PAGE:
We are an Independent Lifeboat station based on the Isle of Wight.
On call to HMCG 365 days a year, we operate two Inshore lifeboats from our headquarters at Appley. As a declared service we attend a variety of incidents from boats running aground on the infamous Ryde Sands to children getting swept out to sea on inflatables in offshore winds.
Our team is made up of volunteers from all walks of life who share the common interest in wanting to help others. Training is to a high standard and the volunteers need to be able to give at least 1 day a week to ensure that they meet the requirements to become operational.
Despite popular belief, just like 100 other lifeboat stations within the United Kingdom we are not part of the RNLI and do not receive funding from them. If you make a donation to the RNLI thinking that it will reach us you are mistaken. We survive solely on the generosity of the public and with running costs of around £40,000 per p.a. we need people to be generous and run events on our behalf!!
Please take a look through the website to learn more about us and if you have any questions please do contact us
Non-Pager Boat Crew
The formation of the Ryde Sea Rescue Scheme, run principally by the Vectis Fishing Club using 12 ft dinghies powered by small Seagull outboards from their base half way down the pier – itself the premises of the original Ryde Lifeboat station run by the RNLI until the early 1920’s., and the St John Ambulance Brigade. Originally formed as a beach voluntary lifeguard unit in 1956 following a double drowning fatality at the end of Ryde pier. We first operated from the western sands at Ryde with a reel & line and a small rowing dinghy
The reformation of a beach voluntary lifeguard unit operating from the Western.
A Lifeguard club also known as Ryde Lifeguard Corps did exist in the late 1940’s but was disbanded in about 1951 through lack of support.The new Ryde Life Guard Corps got underway in May 1956, helped by the expertise of Shanklin Life Guard Corps and two of their members Gerry Ault (later to become our second President) and Bernard Lavender were co-opted in to the new club to help swell the numbers to obtain the statuary 10 qualified lifeguards to be recognised by the Royal Lifesaving Society as an official lifeguard club.
Help was also provided by Sandown Lifeguard Corps through their Club captain Eric Scott and the St John Ambulance Brigade – Ryde Cadet Division and Superintendent George Mears. We received a lot of support from the Borough of Ryde through Reg Lugg and Norman Cooper at the Enquires Bureau on the Western Esplanade.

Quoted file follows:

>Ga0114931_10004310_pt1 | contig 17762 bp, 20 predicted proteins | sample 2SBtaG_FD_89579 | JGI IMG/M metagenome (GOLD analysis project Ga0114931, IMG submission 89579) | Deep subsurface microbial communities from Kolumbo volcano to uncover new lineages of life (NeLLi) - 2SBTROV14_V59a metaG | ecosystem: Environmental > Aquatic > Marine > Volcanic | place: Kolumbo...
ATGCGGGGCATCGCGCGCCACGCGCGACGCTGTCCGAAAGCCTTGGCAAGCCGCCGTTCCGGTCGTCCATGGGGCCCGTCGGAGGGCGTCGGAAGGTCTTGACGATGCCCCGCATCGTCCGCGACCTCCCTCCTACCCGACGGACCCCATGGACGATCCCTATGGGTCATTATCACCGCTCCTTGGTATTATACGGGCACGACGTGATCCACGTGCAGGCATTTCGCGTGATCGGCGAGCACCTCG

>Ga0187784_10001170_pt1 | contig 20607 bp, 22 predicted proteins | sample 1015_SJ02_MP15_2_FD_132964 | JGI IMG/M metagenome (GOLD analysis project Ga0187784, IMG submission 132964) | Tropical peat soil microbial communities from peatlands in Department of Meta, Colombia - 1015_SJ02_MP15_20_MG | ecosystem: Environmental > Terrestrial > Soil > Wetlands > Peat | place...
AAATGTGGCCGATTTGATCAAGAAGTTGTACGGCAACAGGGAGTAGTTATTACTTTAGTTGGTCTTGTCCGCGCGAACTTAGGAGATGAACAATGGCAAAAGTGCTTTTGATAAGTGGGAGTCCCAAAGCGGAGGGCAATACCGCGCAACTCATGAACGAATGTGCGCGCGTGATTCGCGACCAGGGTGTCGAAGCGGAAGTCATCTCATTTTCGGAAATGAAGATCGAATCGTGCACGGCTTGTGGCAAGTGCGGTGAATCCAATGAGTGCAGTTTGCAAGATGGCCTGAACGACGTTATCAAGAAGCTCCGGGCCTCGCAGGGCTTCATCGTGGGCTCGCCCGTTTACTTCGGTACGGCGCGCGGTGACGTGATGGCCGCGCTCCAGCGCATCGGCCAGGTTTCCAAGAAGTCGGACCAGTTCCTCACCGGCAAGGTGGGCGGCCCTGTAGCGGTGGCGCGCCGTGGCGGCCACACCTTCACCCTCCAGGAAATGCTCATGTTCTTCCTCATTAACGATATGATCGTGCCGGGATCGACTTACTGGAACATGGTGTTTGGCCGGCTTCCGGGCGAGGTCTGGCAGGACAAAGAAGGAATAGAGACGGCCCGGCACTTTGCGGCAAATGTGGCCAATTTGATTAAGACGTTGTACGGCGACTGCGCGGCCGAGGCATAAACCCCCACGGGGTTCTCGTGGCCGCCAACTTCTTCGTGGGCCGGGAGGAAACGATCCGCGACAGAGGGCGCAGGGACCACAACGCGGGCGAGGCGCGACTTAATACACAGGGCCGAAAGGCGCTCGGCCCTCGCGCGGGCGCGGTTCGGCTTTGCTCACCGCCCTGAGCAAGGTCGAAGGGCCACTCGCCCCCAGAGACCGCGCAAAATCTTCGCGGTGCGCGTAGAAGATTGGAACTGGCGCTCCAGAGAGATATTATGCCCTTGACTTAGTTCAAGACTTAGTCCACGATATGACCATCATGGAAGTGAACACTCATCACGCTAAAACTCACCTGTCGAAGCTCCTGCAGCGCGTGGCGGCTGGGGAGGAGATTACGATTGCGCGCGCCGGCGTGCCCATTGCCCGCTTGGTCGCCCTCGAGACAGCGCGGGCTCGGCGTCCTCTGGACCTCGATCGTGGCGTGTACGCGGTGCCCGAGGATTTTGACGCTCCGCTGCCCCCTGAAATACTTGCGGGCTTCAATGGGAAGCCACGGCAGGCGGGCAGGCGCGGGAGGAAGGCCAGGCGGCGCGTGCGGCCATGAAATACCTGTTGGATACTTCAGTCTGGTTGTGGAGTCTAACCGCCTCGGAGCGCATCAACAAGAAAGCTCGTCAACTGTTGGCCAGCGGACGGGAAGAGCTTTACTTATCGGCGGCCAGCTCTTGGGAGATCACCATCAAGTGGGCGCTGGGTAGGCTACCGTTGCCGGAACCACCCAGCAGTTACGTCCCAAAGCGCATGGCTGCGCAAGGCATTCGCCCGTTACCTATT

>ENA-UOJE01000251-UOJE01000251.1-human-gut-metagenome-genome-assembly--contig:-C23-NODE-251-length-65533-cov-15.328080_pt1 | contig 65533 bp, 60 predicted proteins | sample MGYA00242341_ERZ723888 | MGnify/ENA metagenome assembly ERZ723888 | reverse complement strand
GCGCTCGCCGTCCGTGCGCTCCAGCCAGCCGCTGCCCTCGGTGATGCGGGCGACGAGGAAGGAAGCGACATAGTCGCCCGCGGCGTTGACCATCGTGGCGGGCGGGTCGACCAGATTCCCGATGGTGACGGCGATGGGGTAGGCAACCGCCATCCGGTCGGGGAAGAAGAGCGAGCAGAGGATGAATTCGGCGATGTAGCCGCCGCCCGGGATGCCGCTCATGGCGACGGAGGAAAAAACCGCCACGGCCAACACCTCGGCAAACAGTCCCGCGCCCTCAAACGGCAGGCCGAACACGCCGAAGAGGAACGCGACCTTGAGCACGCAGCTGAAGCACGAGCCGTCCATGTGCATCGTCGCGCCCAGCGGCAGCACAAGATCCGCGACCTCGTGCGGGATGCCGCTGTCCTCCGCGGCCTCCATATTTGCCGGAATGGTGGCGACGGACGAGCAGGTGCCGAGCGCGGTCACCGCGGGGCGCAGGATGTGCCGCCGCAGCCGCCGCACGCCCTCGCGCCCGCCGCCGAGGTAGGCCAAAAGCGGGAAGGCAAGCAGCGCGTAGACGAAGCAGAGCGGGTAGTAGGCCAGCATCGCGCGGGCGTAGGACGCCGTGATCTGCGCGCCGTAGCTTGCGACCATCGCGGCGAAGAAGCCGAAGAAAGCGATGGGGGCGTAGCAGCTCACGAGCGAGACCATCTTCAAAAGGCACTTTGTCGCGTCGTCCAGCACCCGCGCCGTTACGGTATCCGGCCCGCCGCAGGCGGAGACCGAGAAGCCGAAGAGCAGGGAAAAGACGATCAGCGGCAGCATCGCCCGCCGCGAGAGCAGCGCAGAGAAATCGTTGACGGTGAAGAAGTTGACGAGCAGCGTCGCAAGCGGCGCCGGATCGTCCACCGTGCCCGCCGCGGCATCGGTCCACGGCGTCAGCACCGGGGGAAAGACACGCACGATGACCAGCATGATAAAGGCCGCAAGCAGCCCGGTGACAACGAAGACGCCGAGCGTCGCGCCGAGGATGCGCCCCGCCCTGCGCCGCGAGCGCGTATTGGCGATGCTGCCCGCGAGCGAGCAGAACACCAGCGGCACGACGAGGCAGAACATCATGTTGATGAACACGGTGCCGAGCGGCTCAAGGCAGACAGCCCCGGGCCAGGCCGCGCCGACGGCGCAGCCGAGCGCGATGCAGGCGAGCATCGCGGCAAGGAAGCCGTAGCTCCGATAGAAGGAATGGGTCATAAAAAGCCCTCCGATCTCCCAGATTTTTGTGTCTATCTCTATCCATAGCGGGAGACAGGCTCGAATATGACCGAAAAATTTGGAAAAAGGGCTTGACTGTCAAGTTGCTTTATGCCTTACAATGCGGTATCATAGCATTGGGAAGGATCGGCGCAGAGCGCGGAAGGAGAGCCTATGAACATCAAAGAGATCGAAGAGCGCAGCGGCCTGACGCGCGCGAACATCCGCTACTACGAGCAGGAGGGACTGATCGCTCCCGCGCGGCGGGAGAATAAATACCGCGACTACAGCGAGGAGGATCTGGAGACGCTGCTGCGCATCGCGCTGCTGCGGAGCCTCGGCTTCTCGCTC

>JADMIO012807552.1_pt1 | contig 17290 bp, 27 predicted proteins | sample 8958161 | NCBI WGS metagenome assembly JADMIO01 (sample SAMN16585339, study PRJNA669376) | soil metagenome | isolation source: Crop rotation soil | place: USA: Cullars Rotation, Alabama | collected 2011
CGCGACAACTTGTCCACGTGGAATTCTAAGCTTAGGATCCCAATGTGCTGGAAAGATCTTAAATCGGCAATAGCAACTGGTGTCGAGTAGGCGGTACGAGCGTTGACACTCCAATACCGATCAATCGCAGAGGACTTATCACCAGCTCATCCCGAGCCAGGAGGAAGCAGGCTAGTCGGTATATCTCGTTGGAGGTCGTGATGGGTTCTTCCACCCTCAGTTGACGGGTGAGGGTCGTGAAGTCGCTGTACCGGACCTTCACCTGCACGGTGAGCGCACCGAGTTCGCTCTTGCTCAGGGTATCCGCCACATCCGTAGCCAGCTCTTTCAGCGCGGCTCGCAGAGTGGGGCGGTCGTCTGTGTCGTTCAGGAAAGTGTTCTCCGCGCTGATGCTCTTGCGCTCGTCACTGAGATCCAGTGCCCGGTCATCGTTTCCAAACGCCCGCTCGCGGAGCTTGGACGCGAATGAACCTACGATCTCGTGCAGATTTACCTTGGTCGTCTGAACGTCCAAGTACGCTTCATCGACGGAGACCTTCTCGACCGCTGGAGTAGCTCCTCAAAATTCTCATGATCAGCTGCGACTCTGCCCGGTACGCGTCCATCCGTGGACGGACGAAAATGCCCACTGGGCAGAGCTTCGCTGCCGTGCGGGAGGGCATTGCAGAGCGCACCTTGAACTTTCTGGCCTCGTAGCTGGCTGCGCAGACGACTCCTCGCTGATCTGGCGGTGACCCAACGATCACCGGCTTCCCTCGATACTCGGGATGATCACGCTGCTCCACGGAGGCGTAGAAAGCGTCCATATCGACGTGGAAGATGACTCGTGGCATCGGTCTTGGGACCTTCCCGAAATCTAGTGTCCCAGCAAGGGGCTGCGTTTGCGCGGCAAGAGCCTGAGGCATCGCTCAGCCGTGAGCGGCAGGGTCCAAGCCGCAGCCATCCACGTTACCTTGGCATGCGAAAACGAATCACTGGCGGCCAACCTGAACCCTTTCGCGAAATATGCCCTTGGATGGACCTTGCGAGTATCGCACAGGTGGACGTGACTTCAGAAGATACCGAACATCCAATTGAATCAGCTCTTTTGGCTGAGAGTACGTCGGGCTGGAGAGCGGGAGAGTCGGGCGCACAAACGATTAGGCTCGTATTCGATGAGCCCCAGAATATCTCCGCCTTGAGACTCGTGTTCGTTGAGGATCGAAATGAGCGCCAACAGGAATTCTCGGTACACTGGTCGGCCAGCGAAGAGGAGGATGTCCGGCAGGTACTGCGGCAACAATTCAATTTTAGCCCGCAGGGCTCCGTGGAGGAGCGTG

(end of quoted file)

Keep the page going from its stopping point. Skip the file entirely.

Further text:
Gordon Osborne was elected as the first Club Captain and the unit began training for their RLSS bronze medallion medals at Warner’s Holiday Camp at Puckpool. This was an open unheated pool, using the Gardeners hut as the changing area. As the only pool available within travelling distance – no of us had cars in those days we were very grateful although the midges under the trees did sting a lot.
Our equipment at the start consisted of a 9ft rowing boat kindly loaned by the Borough of Ryde, a Reel and line and a Rocket line The latter was most impressive but apart from a couple of practice shots we were never to use it in anger. We had two beach huts for changing – next to the Red Cross hut on the Western, and keeping our equipment in. On a busy day we had to change in relays as if three of us tried to change at once inevitably we emerged ( we had no electric lighting or power) with the wrong clothes on!
First inshore capability in 1969 when vandals destroyed the rowing dinghy and the club raised funds to replace it with a dory powered with 40 HP outboard. Began long association with Coastguard and built up an inshore Search & Rescue capability but still principally a lifeguard unit
In 1978 we were again victims of vandalism when our Boat house was destroyed by fire. Through a major fundraising effort and help from the local Council they were able to build their present HQ and Rescue Centre at the Appley end of Ryde seafront.
Over the next 10 years, the club’s primary role gradually changed from beach life guarding to becoming a full Inshore Rescue Lifeboat unit.
In 2007 we had two boats operating, a 6.3 metre RIB (Sir Norman Echlin) and a 5 metre inflatable, which are launched by a special launch vehicle and a tractor respectively as shown in the photos.
The main lifeboat Sir Norman Echlin Bt was bought in 2007 and was only possible after the club, greatly assisted by local businesses, organizations & individuals had raised £50000 in under one year for its purchase
At low water tide it is necessary to tow the lifeboats out through nearly a mile of shallow water before they can be launched. The salt water environment is not kind to the standard agricultural tractor and they have to be replaced regularly.
In late 2018 our main lifeboat (Sir Norman Echlin) was sold after 11 years in service.
She is now off to Iceland for her next adventure, she will continue to operate as a rescue boat at her new home!
After 11 years of hard work and with new technology coming on so far it was time to bring ourselves up to date.
In late 2018 our new lifeboat arrived......
19th October 2018 the new lifeboat arrived, coming into full service on 10th November.
The new boat is an 8m Ribcraft powered by two 150hp Evinrude Etecs, with the latest chartplotters and radios.
Fitted with a thermal imaging camera, adding to our search and rescue capabilities and giving the crew something new to play with!
Our new Lifeboat was only made possible by a combination of hard work fundraising by our crew and you our supporters. As well as support from a wide range of local and international organisations Including;
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